North Korea has fired two ballistic missiles, South Korea’s military said on Wednesday, amid fears over the state’s nuclear capabilities. According to a report from Mirror, Japanese Prime Minister Yoshihide Suga called the ballistic missile launch “outrageous”, and strongly condemned the action as a threat to peace and security of the region.
Japan’s coast guard said the projectile appeared to have landed outside the country’s ‘exclusive economic zone.’ South Korea’s Joint Chiefs of Staff said in a statement that they and US intelligence authorities were analyzing more details about the launches.
The statement read: “North Korea fired two unidentified ballistic missiles from its central inland region toward the east coast, and intelligence authorities of South Korea and the United States are conducting detailed analysis for further information.” The South Korean military has raised its level of surveillance, and is maintaining a ‘full readiness posture’ in close cooperation with the US, the JCS added.
Meanwhile, Fighter jets practiced landing on a highway in southern Taiwan on Wednesday as part of an annual live-fire military exercise that simulates defending the island against an invasion by China. According to Yahoo News, Democratic Taiwan lives under constant threat of invasion by Beijing, which claims the island as part of its territory and has vowed to one day seize it, by force if necessary.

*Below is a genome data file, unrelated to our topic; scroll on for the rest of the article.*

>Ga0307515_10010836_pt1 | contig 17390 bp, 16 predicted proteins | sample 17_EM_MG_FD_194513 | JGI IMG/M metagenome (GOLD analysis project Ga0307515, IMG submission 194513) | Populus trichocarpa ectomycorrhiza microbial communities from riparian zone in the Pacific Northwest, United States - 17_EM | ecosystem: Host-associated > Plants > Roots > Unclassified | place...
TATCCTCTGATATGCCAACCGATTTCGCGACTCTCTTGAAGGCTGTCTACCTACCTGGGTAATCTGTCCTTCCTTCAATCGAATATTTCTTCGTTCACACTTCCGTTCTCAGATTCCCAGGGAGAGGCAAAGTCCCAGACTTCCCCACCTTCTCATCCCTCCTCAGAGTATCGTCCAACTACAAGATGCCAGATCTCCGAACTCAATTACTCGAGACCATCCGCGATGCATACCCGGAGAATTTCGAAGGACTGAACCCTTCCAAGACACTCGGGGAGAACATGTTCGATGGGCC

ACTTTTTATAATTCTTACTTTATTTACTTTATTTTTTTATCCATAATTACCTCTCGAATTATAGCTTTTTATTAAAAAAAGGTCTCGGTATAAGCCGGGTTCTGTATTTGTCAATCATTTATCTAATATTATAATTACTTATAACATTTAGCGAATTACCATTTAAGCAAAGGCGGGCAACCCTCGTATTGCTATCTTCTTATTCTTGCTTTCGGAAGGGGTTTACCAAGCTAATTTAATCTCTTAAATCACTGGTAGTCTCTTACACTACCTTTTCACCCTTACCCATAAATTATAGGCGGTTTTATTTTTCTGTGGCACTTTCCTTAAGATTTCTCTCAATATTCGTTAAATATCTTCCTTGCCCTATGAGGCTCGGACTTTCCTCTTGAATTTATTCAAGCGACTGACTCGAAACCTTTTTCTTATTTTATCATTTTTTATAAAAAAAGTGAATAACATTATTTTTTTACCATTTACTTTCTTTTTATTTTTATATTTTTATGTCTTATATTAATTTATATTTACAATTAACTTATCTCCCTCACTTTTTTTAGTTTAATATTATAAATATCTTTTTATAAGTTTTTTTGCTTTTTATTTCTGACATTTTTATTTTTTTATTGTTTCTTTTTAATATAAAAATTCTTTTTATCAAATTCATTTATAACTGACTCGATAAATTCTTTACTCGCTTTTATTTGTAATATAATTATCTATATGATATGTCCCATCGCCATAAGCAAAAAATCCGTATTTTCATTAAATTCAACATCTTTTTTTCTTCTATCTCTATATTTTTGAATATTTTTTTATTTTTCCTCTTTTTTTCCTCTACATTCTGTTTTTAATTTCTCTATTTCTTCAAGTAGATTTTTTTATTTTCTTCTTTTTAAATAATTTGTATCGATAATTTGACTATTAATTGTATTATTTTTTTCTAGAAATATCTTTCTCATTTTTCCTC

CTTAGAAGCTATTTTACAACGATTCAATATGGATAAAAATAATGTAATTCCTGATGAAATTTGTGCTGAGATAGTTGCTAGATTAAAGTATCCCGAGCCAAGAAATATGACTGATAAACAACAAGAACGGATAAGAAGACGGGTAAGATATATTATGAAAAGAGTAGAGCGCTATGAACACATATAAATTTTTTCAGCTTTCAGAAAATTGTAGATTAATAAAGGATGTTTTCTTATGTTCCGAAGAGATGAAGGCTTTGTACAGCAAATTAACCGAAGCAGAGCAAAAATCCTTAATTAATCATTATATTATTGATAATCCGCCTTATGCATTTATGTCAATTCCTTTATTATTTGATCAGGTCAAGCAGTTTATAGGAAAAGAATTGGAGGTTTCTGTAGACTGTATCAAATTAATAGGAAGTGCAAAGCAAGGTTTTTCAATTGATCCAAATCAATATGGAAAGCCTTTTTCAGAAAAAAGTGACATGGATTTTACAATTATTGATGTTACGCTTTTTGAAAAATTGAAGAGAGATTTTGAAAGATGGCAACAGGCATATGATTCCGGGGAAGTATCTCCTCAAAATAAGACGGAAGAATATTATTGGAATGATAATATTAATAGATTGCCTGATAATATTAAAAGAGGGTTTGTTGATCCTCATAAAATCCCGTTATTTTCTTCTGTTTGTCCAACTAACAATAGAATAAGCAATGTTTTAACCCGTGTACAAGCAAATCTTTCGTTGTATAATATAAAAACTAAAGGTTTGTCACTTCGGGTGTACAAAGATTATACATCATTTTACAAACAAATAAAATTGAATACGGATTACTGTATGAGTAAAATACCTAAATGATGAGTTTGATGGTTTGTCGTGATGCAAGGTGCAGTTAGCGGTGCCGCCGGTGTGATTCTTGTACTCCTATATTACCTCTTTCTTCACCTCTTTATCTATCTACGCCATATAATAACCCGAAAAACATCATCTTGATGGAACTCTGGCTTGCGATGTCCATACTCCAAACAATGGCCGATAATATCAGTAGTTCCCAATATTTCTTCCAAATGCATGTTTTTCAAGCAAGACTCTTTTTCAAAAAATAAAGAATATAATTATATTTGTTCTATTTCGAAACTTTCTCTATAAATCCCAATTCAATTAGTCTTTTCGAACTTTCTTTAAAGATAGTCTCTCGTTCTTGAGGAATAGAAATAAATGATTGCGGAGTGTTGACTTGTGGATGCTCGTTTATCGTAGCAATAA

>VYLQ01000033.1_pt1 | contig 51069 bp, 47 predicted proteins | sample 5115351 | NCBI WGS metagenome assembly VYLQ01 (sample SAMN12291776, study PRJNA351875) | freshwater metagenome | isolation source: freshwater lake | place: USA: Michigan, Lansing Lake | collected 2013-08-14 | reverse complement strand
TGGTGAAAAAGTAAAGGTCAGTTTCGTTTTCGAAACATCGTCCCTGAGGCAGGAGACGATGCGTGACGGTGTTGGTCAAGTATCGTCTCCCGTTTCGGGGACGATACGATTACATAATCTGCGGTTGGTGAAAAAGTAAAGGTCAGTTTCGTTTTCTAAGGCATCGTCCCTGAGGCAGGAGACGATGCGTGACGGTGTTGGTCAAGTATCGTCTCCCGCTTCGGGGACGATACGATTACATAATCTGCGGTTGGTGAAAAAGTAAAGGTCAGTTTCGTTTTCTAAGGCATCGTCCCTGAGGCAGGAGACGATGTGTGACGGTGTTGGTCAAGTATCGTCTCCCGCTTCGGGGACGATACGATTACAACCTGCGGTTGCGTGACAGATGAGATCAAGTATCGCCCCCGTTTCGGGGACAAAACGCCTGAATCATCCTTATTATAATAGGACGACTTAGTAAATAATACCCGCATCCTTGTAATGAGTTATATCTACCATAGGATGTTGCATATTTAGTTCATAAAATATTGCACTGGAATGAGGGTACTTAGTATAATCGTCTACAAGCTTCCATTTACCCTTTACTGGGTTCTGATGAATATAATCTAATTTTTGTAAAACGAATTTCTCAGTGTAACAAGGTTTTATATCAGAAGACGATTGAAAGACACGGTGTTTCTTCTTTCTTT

Military tensions have risen to their highest in decades under President Xi Jinping with China now routinely sending fighter jets and nuclear-capable bombers into Taiwan’s air defense zone and state media regularly publicizing invasion drills.
The Associated Press is also reporting that the powerful sister of North Korean leader Kim Jong Un on Wednesday criticized South Korea’s president and threatened a “complete destruction” of bilateral relations after both of the countries tested ballistic missiles hours apart.
The launches of missiles underscored a return of tensions between the rivals at a time when talks aimed at stripping North Korea of its nuclear program are stalled. Kim’s sister, Kim Yo Jong, criticized South Korean President Moon Jae-in for comments he made while observing his country’s missile tests, including its first of a submarine-launched ballistic missile.
Moon said South Korea’s growing missile capabilities will serve as a “sure deterrence” against North Korean provocations. The tests came hours after the South Korean and Japanese militaries said North Korea had fired two ballistic missiles into the sea. In a statement carried by state media, Kim berated Moon for describing North Korean weapons demonstrations as a provocation and warned of a “complete destruction” of bilateral relations if he continues with what she described as slander of North Korea.